Retired public employees who've returned to their old jobs can save state and local governments a ton of money when they come back to work part time. They have the skill and the experience to do the job but because they're retired, employers don't have to pay their retirement and health benefits.
But as The Bee's Robert Lewis reported last week, there is a hidden cost for rehiring retirees. When such workers are laid off, some can and do collect unemployment benefits, benefits paid entirely by their government employers – taxpayers. Unemployment costs put additional strain on local and state governments at a time they are reeling from a down economy and drastically reduced revenues. When unemployment checks are going to workers who already receive often very generous pensions from the same government employer, they become hard to defend.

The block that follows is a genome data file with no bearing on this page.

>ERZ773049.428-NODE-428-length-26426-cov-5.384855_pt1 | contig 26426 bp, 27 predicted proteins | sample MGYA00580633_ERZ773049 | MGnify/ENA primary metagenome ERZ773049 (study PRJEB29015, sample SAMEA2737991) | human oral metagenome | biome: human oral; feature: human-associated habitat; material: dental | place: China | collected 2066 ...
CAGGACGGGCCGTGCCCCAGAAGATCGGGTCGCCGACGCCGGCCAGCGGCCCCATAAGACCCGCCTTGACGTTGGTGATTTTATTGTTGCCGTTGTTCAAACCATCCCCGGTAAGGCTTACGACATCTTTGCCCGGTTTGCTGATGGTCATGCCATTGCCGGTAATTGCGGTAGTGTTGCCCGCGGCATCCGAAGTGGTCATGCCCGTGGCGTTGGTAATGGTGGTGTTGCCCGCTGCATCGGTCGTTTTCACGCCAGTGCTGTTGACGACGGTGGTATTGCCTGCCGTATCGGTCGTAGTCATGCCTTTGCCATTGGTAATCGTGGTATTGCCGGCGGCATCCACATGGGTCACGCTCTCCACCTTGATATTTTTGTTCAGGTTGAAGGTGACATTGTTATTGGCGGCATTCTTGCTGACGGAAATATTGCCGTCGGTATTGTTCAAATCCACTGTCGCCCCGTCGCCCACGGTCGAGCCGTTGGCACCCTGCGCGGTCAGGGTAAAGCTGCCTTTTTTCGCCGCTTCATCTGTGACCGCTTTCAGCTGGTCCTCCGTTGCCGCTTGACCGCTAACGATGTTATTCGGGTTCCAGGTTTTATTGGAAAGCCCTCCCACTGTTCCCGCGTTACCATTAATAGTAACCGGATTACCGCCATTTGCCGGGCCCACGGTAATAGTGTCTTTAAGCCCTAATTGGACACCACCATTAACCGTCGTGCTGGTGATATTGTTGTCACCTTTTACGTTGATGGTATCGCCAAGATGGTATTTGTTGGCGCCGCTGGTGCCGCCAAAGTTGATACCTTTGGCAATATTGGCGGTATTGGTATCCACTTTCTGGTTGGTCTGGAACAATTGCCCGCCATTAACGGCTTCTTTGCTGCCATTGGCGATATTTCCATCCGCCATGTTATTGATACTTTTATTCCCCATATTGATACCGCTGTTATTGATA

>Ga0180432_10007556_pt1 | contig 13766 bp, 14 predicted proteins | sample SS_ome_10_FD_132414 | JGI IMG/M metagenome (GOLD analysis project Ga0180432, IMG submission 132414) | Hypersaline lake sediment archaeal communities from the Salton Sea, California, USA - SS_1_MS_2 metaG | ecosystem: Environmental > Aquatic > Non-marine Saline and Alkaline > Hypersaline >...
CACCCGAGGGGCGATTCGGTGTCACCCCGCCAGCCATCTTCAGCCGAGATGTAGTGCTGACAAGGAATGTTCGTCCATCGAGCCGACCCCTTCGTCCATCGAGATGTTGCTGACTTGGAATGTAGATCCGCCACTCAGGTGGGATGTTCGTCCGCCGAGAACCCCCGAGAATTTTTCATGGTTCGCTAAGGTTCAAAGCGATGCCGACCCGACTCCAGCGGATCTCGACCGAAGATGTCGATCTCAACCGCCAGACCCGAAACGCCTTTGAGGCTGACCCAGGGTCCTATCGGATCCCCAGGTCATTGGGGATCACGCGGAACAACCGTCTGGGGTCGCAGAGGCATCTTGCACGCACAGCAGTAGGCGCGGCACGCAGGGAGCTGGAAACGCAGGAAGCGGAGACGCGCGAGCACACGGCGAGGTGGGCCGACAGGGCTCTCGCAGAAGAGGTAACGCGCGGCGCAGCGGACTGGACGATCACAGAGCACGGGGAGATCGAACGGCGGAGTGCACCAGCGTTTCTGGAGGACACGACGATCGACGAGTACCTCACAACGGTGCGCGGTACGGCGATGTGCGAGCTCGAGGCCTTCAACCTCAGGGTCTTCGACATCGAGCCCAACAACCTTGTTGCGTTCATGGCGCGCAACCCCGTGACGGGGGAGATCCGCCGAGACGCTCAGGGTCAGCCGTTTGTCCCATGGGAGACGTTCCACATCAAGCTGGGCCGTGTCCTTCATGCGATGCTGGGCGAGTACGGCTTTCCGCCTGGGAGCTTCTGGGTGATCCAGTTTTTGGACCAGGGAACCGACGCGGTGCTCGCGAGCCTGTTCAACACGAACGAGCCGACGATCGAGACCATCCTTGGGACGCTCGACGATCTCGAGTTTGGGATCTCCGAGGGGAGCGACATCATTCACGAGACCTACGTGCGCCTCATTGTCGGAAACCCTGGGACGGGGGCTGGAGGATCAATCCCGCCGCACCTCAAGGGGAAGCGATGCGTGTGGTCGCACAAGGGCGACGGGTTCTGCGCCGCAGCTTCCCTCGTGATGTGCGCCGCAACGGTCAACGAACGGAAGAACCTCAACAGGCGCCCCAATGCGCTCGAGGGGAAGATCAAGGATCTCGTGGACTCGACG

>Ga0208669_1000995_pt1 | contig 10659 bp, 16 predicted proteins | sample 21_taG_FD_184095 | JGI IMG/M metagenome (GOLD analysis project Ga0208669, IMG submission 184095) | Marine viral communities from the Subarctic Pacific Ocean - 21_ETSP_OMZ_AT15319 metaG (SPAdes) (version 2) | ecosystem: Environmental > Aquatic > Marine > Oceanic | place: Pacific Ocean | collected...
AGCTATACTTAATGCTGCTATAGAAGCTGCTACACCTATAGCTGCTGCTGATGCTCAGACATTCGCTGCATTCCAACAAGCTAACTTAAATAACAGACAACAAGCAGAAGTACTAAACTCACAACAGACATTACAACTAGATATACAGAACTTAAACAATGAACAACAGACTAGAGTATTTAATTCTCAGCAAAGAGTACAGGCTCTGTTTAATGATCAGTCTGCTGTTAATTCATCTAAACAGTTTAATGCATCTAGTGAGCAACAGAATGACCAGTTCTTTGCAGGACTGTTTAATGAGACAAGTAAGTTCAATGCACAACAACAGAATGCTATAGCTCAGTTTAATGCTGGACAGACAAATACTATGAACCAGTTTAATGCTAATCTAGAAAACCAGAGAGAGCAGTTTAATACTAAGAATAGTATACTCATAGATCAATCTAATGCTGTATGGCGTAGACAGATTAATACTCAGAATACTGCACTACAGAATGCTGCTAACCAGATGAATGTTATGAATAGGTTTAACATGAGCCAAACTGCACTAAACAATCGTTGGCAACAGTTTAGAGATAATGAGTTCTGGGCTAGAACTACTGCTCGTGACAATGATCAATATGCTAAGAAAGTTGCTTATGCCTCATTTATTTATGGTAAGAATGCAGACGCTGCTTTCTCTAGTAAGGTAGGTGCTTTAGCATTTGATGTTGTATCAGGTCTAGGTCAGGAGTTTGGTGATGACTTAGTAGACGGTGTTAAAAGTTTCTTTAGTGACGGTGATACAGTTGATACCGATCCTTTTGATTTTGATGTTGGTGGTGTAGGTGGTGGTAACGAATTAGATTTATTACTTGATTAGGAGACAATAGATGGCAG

The number of government retirees who double dip in this manner is unknown. No one keeps track of retired government workers who return to their old jobs part time, are laid off and then file for unemployment benefits.
Reporter Lewis was able to determine that Sacramento County paid 53 former sheriff's deputies more than $300,000 in unemployment benefits from 2009 through March of this year. Those unemployment payouts could have funded two full-time deputies for a year.
There is nothing illegal about this practice. Government workers, like private sector retirees, can collect unemployment when they are laid off from part-time post-retirement jobs. But unlike private employers, governments do not pay into an unemployment insurance fund. Unemployment benefits that Sacramento or Placer counties, the city of Roseville or the state of California pays come directly out of already seriously depleted county funds.
To read the complete editorial, visit www.sacbee.com.